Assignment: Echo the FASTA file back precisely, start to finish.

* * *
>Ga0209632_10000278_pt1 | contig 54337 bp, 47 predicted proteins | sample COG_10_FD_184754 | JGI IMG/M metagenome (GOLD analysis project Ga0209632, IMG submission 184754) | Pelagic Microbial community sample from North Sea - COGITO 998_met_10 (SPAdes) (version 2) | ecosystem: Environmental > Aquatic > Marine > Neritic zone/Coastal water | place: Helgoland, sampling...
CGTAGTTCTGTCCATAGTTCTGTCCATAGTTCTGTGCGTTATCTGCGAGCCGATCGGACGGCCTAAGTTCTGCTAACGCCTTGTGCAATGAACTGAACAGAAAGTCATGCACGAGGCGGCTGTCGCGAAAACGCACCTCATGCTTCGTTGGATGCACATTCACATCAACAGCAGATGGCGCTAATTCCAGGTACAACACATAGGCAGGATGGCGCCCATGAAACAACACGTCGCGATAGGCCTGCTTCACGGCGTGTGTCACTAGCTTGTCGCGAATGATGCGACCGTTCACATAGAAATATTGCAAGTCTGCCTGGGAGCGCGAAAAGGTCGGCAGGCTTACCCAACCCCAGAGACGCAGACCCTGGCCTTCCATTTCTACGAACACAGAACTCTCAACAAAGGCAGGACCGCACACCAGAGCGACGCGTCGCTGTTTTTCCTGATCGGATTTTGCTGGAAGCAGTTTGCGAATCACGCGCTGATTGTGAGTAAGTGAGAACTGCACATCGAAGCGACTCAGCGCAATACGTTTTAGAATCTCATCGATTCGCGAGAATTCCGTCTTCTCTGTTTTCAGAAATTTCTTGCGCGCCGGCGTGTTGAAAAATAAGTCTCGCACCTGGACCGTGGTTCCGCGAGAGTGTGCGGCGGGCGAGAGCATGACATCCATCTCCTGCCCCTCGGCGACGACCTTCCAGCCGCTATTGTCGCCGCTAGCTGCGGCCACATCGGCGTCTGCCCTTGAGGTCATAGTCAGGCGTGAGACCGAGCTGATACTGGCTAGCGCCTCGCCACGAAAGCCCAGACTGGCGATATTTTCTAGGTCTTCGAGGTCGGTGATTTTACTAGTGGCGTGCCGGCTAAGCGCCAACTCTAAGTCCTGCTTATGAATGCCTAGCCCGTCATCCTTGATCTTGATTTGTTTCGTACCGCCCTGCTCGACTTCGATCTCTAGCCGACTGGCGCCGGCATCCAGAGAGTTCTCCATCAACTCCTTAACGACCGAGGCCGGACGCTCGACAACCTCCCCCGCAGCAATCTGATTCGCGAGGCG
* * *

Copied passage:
>Ga0209632_10000278_pt1 | contig 54337 bp, 47 predicted proteins | sample COG_10_FD_184754 | JGI IMG/M metagenome (GOLD analysis project Ga0209632, IMG submission 184754) | Pelagic Microbial community sample from North Sea - COGITO 998_met_10 (SPAdes) (version 2) | ecosystem: Environmental > Aquatic > Marine > Neritic zone/Coastal water | place: Helgoland, sampling...
CGTAGTTCTGTCCATAGTTCTGTCCATAGTTCTGTGCGTTATCTGCGAGCCGATCGGACGGCCTAAGTTCTGCTAACGCCTTGTGCAATGAACTGAACAGAAAGTCATGCACGAGGCGGCTGTCGCGAAAACGCACCTCATGCTTCGTTGGATGCACATTCACATCAACAGCAGATGGCGCTAATTCCAGGTACAACACATAGGCAGGATGGCGCCCATGAAACAACACGTCGCGATAGGCCTGCTTCACGGCGTGTGTCACTAGCTTGTCGCGAATGATGCGACCGTTCACATAGAAATATTGCAAGTCTGCCTGGGAGCGCGAAAAGGTCGGCAGGCTTACCCAACCCCAGAGACGCAGACCCTGGCCTTCCATTTCTACGAACACAGAACTCTCAACAAAGGCAGGACCGCACACCAGAGCGACGCGTCGCTGTTTTTCCTGATCGGATTTTGCTGGAAGCAGTTTGCGAATCACGCGCTGATTGTGAGTAAGTGAGAACTGCACATCGAAGCGACTCAGCGCAATACGTTTTAGAATCTCATCGATTCGCGAGAATTCCGTCTTCTCTGTTTTCAGAAATTTCTTGCGCGCCGGCGTGTTGAAAAATAAGTCTCGCACCTGGACCGTGGTTCCGCGAGAGTGTGCGGCGGGCGAGAGCATGACATCCATCTCCTGCCCCTCGGCGACGACCTTCCAGCCGCTATTGTCGCCGCTAGCTGCGGCCACATCGGCGTCTGCCCTTGAGGTCATAGTCAGGCGTGAGACCGAGCTGATACTGGCTAGCGCCTCGCCACGAAAGCCCAGACTGGCGATATTTTCTAGGTCTTCGAGGTCGGTGATTTTACTAGTGGCGTGCCGGCTAAGCGCCAACTCTAAGTCCTGCTTATGAATGCCTAGCCCGTCATCCTTGATCTTGATTTGTTTCGTACCGCCCTGCTCGACTTCGATCTCTAGCCGACTGGCGCCGGCATCCAGAGAGTTCTCCATCAACTCCTTAACGACCGAGGCCGGACGCTCGACAACCTCCCCCGCAGCAATCTGATTCGCGAGGCG